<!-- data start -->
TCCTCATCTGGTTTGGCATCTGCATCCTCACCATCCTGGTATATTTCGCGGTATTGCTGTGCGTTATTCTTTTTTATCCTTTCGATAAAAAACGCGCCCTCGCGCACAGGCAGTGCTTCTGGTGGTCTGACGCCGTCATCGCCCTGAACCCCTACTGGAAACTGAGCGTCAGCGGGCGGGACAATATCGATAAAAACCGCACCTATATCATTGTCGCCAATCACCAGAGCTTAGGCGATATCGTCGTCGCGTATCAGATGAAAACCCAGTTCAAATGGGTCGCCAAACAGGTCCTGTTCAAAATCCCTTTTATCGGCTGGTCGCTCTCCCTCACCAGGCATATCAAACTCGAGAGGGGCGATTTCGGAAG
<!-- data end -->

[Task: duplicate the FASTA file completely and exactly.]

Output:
TCCTCATCTGGTTTGGCATCTGCATCCTCACCATCCTGGTATATTTCGCGGTATTGCTGTGCGTTATTCTTTTTTATCCTTTCGATAAAAAACGCGCCCTCGCGCACAGGCAGTGCTTCTGGTGGTCTGACGCCGTCATCGCCCTGAACCCCTACTGGAAACTGAGCGTCAGCGGGCGGGACAATATCGATAAAAACCGCACCTATATCATTGTCGCCAATCACCAGAGCTTAGGCGATATCGTCGTCGCGTATCAGATGAAAACCCAGTTCAAATGGGTCGCCAAACAGGTCCTGTTCAAAATCCCTTTTATCGGCTGGTCGCTCTCCCTCACCAGGCATATCAAACTCGAGAGGGGCGATTTCGGAAG